Private organizations, such as the International Biosecurity and Biosafety Initiative for Science (IBBIS), in conjunction with the Nuclear Threat Initiative (NTI), are being created to prevent accidental agent misuse, including developing new tools such as advanced DNA analysis. Nevertheless, initiatives and responses seem to be directed to early containment after a threat has materialized.

While international recommendations (“norms” or guidelines) exist, prevention protocols are incomplete and elective. For example, standardized measures addressing gain of function research, which describes the manipulation of bioagents to explore how they might infect humans, are lacking. Individual countries and laboratories have instituted preventive self-regulation, however these vary country-by-country. Taiwan has engaged with international partners to perform “Joint External Evaluations” and developed national legislature for regulating high containment laboratories. Other countries have not been as diligent.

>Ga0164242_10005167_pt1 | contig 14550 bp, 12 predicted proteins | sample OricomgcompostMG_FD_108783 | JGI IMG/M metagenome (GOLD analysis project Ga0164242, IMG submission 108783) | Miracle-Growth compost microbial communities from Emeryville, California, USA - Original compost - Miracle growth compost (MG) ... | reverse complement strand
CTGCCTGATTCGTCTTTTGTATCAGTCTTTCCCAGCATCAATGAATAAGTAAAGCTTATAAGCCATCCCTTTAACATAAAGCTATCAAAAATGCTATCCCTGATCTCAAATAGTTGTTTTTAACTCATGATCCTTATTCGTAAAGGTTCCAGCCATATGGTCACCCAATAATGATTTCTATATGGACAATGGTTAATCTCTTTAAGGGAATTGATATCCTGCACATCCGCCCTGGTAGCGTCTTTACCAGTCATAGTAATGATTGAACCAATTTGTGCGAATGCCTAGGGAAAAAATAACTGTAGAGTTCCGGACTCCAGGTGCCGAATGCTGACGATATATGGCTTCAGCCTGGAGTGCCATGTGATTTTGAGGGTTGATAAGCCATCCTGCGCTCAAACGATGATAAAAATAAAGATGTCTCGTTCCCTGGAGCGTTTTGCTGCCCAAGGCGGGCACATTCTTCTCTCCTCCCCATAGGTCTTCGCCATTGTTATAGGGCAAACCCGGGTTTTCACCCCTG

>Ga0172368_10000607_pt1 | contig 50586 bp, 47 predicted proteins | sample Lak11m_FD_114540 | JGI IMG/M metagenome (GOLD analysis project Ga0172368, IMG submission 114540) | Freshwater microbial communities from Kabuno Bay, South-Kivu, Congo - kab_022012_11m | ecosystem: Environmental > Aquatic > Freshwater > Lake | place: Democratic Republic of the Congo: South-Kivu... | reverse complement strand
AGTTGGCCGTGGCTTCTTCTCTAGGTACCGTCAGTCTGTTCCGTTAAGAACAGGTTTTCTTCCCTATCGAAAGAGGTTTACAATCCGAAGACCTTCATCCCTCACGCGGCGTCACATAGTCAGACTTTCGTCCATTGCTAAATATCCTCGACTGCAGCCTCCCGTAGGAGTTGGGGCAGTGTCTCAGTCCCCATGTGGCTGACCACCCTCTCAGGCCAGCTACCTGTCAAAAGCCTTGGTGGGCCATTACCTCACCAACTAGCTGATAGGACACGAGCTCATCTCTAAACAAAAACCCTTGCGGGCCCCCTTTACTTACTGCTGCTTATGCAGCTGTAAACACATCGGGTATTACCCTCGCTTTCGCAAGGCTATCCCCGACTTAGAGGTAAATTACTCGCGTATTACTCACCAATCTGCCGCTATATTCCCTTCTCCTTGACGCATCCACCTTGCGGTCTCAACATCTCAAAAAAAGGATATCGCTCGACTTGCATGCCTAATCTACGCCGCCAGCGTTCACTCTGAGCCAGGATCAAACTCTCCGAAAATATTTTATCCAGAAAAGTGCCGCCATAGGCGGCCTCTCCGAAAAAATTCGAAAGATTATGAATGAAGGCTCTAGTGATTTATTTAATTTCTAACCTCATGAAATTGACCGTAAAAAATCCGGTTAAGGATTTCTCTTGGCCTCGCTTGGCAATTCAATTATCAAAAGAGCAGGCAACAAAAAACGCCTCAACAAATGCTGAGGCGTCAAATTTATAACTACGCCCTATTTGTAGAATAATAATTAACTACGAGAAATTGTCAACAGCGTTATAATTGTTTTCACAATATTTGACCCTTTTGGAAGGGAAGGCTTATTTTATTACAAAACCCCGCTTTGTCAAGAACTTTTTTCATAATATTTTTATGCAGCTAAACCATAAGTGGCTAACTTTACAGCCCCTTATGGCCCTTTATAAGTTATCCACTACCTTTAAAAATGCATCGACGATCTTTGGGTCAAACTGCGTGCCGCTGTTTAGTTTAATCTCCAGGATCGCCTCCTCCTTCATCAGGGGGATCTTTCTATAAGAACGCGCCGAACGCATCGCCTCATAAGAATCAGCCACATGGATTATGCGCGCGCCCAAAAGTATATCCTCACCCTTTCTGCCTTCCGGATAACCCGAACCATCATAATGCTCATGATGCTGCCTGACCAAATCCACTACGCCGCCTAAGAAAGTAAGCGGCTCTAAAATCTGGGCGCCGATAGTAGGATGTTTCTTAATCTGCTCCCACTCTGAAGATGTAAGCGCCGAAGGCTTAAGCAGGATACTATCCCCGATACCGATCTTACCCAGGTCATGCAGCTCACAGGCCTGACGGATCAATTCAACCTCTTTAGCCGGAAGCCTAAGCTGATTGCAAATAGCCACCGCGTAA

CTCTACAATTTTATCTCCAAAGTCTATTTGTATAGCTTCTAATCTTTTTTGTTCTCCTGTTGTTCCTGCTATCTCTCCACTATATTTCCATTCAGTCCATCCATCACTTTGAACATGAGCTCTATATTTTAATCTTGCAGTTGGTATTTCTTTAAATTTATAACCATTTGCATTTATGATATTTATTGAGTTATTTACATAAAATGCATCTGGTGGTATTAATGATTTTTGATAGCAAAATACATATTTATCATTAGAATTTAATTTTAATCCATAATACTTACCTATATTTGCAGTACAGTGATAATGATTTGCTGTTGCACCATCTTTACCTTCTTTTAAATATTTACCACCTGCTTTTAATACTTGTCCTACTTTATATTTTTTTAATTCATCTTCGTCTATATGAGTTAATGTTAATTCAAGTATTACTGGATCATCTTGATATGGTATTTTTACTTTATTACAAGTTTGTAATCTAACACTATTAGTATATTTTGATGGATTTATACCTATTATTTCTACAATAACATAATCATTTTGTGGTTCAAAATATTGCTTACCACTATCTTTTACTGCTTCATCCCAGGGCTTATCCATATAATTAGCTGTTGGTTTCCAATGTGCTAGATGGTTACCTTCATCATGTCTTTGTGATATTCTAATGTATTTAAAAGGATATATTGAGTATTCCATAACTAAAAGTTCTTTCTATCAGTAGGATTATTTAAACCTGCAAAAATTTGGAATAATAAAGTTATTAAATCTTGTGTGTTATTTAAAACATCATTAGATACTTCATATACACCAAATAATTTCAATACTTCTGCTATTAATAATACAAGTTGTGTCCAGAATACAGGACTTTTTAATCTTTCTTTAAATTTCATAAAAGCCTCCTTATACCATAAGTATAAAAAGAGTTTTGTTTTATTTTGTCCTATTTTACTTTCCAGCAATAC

I suggest that more attention to prevention protocols — standardized internationally, along the lines of inspection and maintenance requirements for nuclear reactors promulgated by the International Atomic Energy Agency (IAEA), with mandatory external inspections of BSL 3 and 4 labs, might be one solution. Given the international havoc wrought by the virus, it is not unlikely that countries otherwise averse to American interests might well agree to preventive measures that are designed not to cast blame. Let’s take advantage of this opportunity.


This article originally appeared on Harvard Law’s Bill of Health – Examining the intersection of health law, biotechnology, and bioethics. It is reproduced with permission. The original version can be found here